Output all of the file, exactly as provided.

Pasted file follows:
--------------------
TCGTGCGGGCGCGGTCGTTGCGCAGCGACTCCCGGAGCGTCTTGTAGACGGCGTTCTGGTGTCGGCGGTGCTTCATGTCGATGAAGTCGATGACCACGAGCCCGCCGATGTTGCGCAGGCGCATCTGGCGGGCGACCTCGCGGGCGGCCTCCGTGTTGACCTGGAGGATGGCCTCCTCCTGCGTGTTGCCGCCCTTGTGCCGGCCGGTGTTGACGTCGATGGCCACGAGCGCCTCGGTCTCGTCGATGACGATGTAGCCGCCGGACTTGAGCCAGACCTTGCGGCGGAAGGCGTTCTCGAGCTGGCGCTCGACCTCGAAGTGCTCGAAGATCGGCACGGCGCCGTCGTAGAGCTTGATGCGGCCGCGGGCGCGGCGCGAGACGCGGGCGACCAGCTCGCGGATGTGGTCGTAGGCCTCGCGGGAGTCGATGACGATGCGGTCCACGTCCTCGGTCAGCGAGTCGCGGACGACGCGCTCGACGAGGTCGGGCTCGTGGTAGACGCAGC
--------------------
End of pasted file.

TCGTGCGGGCGCGGTCGTTGCGCAGCGACTCCCGGAGCGTCTTGTAGACGGCGTTCTGGTGTCGGCGGTGCTTCATGTCGATGAAGTCGATGACCACGAGCCCGCCGATGTTGCGCAGGCGCATCTGGCGGGCGACCTCGCGGGCGGCCTCCGTGTTGACCTGGAGGATGGCCTCCTCCTGCGTGTTGCCGCCCTTGTGCCGGCCGGTGTTGACGTCGATGGCCACGAGCGCCTCGGTCTCGTCGATGACGATGTAGCCGCCGGACTTGAGCCAGACCTTGCGGCGGAAGGCGTTCTCGAGCTGGCGCTCGACCTCGAAGTGCTCGAAGATCGGCACGGCGCCGTCGTAGAGCTTGATGCGGCCGCGGGCGCGGCGCGAGACGCGGGCGACCAGCTCGCGGATGTGGTCGTAGGCCTCGCGGGAGTCGATGACGATGCGGTCCACGTCCTCGGTCAGCGAGTCGCGGACGACGCGCTCGACGAGGTCGGGCTCGTGGTAGACGCAGC